- Project plans
- Project activities
- Legislation and standards
- Industry context
Last edited 23 Jan 2018
An arch is a curved structural form that carries loads around an opening, transferring them around the profile of the arch to abutments, jambs or piers on either side. Arch are structurally very stable in compression, as loads are relatively evenly balanced through their form.
A vault is a structural form composed of a series of arches, typically found in the construction of ceilings or roofs. The arrangement of the arches relative to one another determines the type of vault.
A barrel vault is a continuous arched shape that may approximate a semi-cylinder in form, resembling the roof of a tunnel, or may be pointed at its apex. It is typically formed by a series of arches or vaults placed side by side or by a continuous shell.
Barrel vaults are first thought to have been developed by the by the Sumerians, and were subsequently used by the Egyptians. They were used extensively in Ancient Rome for stone structures such as cisterns and aqueducts and as part of major buildings such as the Colosseum. Throughout the Middle Ages they were used across Europe as part of the construction of churches, and they continue to be a feature of modern architecture and engineering.
Barrel vaults must be able to withstand the outward pressure on the lower parts of the vault imposed by the structure above. If the barrel vault is underground, the pressure might be resisted by the ‘fill’ surrounding it. If it is above ground, the outward pressure can be resisted by thick supporting walls, although this becomes less practicable as the size of the vault increases. Additional strength can be provided in the form of supporting columns, stiffening diaphragm beams, side anchors or parallel walls that can distribute stress.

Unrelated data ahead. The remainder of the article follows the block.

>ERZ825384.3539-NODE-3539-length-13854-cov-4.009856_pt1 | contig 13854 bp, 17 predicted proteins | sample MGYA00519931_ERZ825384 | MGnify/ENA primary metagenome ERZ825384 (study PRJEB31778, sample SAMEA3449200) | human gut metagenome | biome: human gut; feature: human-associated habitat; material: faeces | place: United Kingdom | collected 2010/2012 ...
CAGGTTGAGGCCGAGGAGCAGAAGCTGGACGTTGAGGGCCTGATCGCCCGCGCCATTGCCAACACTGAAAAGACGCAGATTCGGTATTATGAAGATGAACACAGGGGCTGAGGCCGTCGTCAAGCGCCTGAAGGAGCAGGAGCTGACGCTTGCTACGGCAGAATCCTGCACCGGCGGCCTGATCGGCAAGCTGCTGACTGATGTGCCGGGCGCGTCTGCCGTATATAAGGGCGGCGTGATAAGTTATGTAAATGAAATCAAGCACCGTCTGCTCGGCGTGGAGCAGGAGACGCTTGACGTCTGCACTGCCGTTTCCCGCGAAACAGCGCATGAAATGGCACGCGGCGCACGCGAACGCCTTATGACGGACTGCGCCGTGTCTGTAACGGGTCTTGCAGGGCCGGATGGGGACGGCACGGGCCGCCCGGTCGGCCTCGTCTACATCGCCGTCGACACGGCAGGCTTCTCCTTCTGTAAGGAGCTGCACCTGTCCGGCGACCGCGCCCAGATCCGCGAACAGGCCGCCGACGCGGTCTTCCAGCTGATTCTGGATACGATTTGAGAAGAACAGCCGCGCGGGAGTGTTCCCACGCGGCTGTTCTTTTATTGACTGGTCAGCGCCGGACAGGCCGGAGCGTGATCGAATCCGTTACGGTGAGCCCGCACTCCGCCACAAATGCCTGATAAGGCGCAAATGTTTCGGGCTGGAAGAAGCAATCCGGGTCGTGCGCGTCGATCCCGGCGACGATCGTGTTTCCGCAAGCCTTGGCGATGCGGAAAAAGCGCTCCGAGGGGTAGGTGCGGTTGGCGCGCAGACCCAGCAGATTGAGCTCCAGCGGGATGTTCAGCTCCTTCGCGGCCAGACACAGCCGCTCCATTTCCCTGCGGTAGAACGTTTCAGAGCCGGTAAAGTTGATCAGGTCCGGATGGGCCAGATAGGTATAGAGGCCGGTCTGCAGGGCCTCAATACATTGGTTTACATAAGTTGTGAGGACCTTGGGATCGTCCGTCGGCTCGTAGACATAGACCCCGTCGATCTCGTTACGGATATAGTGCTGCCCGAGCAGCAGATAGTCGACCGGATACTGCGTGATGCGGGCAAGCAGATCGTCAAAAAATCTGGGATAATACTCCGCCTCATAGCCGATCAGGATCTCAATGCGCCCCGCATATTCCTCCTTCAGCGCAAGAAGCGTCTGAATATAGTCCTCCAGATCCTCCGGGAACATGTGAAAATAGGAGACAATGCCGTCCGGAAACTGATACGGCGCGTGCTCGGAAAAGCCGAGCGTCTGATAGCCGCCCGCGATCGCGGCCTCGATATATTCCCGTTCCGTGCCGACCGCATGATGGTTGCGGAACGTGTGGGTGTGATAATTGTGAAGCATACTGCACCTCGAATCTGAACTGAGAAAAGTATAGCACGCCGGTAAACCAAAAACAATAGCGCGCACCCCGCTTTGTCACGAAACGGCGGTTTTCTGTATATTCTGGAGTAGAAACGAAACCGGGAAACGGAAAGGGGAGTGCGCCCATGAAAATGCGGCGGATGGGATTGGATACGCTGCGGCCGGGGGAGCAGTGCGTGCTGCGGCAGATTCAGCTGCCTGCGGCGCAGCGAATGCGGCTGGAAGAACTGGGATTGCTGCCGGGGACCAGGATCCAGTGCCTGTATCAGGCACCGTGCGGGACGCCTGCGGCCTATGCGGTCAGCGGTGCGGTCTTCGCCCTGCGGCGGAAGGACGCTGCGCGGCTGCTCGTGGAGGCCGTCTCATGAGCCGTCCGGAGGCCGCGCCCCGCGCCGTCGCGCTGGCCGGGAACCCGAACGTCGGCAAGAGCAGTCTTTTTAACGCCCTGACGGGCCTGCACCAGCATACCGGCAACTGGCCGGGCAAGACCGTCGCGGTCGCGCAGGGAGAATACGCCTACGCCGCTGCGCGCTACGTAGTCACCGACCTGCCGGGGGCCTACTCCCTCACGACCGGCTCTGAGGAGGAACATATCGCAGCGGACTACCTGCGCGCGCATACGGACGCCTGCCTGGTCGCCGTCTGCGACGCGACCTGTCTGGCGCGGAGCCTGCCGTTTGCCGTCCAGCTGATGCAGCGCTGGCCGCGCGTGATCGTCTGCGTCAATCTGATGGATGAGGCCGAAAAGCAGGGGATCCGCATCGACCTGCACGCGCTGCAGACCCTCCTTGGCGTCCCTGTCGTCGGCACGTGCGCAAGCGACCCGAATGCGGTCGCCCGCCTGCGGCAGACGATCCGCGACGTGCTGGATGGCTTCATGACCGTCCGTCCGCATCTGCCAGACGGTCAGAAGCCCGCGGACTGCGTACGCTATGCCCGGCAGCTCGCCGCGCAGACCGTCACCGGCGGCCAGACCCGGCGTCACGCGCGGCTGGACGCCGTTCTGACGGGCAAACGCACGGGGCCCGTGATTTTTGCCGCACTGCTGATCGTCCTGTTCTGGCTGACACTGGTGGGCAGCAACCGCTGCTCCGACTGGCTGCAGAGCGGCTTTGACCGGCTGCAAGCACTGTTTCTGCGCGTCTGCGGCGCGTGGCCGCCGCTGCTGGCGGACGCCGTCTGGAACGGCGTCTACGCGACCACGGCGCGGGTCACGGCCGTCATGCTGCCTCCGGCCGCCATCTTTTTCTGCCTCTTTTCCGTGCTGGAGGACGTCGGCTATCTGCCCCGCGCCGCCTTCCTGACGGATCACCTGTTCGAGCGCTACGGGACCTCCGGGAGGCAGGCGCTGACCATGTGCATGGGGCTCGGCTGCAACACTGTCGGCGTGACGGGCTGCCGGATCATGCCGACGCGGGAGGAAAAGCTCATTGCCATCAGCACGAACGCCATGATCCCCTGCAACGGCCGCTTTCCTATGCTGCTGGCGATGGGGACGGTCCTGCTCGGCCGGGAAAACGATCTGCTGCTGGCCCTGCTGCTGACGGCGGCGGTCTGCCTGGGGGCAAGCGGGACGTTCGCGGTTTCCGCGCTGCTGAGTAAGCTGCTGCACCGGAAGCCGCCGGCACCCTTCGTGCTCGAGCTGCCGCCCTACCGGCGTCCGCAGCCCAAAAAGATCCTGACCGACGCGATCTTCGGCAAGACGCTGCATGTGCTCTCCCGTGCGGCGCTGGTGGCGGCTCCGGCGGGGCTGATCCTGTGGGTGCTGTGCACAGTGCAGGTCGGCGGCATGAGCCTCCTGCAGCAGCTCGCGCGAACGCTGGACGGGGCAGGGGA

A groin vault (double barrel vault or cross vault) is formed by the intersection of two barrel vaults at right angles. The ‘groin’ is the edge between the intersecting vaults. This is a more efficient structure that only has to be restrained at its corners. A series of groin vaults can be built next to one another to create a similar effect to a simple barrel vault.
Stepped barrel vaults are formed by a series of barrel vaults at different levels.
 Related articles on Designing Buildings Wiki
- Bridge construction.
- Bridges of the world.
- Cloister vault.
- Conoid shell.
- Corbel vault.
- Domestic roofs.
- Elements of classical columns.
- Flying buttress.
- Hyperbolic paraboloid.
- Long span roof.
- Pendentive dome.
- Shell roof.
- Tunnels of the world.
- Types of ceiling.
- Types of dome.
 External references
- ‘Building Construction Handbook’ (6th ed.), CHUDLEY, R., GREENO, R., Butterworth-Heinemann (2007)
Featured articles and news
Grouting refers to the injection of materials into a soil or rock formation to change its physical characteristics.
Part of Designing Buildings Wiki, BREEAM Wiki will advance knowledge sharing for the BRE family of sustainability tools.
From the decorative to the utilitarian, and from the photographed to the forgotten.
New BRE book considers the progression from project-based knowledge creation to whole-life urban knowledge management.
This CIOB article explores the concept of value in building design and construction.
BREEAM and Measurabl announce integration to improve the financial performance of commercial real estate.
Rogers Stirk Harbour + Partners' release new images of soon-to-open 3WTC tower in New York.
A document can be called a bond or a guarantee. Does the name matter and what is the difference between them?
New briefing note is launched focusing on increasing knowledge of housing that promotes health and wellbeing.
Arbitration is a private, contractual form of dispute resolution used in the construction industry.
The European Parliament has approved a revised Energy Performance of Buildings directive.
One in six MPs supports the ring-fencing of retentions as proposed in the 'Aldous Bill'.